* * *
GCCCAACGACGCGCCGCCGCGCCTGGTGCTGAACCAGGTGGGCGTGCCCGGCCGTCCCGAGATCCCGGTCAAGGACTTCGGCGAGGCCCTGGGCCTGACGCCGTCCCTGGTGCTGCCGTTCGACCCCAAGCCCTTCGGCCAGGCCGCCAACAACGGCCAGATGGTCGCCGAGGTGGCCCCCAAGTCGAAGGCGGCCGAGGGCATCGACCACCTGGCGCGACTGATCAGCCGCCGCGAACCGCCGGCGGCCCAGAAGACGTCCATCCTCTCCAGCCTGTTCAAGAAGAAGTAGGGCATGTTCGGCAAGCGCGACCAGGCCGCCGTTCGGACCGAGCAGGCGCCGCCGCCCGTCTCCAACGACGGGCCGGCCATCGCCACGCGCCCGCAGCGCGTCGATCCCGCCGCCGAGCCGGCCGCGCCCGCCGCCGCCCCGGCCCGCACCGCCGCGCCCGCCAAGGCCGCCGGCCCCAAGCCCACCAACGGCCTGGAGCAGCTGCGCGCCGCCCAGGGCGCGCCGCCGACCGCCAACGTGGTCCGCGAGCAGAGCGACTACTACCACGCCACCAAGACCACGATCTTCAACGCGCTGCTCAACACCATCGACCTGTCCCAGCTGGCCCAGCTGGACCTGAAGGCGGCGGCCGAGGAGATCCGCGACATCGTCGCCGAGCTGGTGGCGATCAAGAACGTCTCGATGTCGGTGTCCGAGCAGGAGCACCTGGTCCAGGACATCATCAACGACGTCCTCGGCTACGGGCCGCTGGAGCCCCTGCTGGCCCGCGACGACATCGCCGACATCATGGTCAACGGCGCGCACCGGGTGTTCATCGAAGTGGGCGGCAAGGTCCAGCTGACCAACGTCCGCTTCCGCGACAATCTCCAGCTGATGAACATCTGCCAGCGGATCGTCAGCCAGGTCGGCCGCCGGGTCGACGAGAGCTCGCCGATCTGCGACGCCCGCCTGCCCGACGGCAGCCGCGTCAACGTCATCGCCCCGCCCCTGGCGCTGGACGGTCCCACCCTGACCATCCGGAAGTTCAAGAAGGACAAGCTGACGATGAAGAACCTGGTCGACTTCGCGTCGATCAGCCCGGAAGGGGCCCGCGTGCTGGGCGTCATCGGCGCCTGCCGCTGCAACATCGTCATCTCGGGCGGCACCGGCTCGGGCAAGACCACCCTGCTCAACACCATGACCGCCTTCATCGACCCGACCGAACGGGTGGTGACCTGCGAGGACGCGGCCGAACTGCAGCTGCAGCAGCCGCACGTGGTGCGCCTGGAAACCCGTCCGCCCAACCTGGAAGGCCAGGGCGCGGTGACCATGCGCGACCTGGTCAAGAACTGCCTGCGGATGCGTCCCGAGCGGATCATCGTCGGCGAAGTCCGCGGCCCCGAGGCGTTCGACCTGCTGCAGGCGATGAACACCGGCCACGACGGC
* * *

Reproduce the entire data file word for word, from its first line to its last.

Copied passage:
GCCCAACGACGCGCCGCCGCGCCTGGTGCTGAACCAGGTGGGCGTGCCCGGCCGTCCCGAGATCCCGGTCAAGGACTTCGGCGAGGCCCTGGGCCTGACGCCGTCCCTGGTGCTGCCGTTCGACCCCAAGCCCTTCGGCCAGGCCGCCAACAACGGCCAGATGGTCGCCGAGGTGGCCCCCAAGTCGAAGGCGGCCGAGGGCATCGACCACCTGGCGCGACTGATCAGCCGCCGCGAACCGCCGGCGGCCCAGAAGACGTCCATCCTCTCCAGCCTGTTCAAGAAGAAGTAGGGCATGTTCGGCAAGCGCGACCAGGCCGCCGTTCGGACCGAGCAGGCGCCGCCGCCCGTCTCCAACGACGGGCCGGCCATCGCCACGCGCCCGCAGCGCGTCGATCCCGCCGCCGAGCCGGCCGCGCCCGCCGCCGCCCCGGCCCGCACCGCCGCGCCCGCCAAGGCCGCCGGCCCCAAGCCCACCAACGGCCTGGAGCAGCTGCGCGCCGCCCAGGGCGCGCCGCCGACCGCCAACGTGGTCCGCGAGCAGAGCGACTACTACCACGCCACCAAGACCACGATCTTCAACGCGCTGCTCAACACCATCGACCTGTCCCAGCTGGCCCAGCTGGACCTGAAGGCGGCGGCCGAGGAGATCCGCGACATCGTCGCCGAGCTGGTGGCGATCAAGAACGTCTCGATGTCGGTGTCCGAGCAGGAGCACCTGGTCCAGGACATCATCAACGACGTCCTCGGCTACGGGCCGCTGGAGCCCCTGCTGGCCCGCGACGACATCGCCGACATCATGGTCAACGGCGCGCACCGGGTGTTCATCGAAGTGGGCGGCAAGGTCCAGCTGACCAACGTCCGCTTCCGCGACAATCTCCAGCTGATGAACATCTGCCAGCGGATCGTCAGCCAGGTCGGCCGCCGGGTCGACGAGAGCTCGCCGATCTGCGACGCCCGCCTGCCCGACGGCAGCCGCGTCAACGTCATCGCCCCGCCCCTGGCGCTGGACGGTCCCACCCTGACCATCCGGAAGTTCAAGAAGGACAAGCTGACGATGAAGAACCTGGTCGACTTCGCGTCGATCAGCCCGGAAGGGGCCCGCGTGCTGGGCGTCATCGGCGCCTGCCGCTGCAACATCGTCATCTCGGGCGGCACCGGCTCGGGCAAGACCACCCTGCTCAACACCATGACCGCCTTCATCGACCCGACCGAACGGGTGGTGACCTGCGAGGACGCGGCCGAACTGCAGCTGCAGCAGCCGCACGTGGTGCGCCTGGAAACCCGTCCGCCCAACCTGGAAGGCCAGGGCGCGGTGACCATGCGCGACCTGGTCAAGAACTGCCTGCGGATGCGTCCCGAGCGGATCATCGTCGGCGAAGTCCGCGGCCCCGAGGCGTTCGACCTGCTGCAGGCGATGAACACCGGCCACGACGGC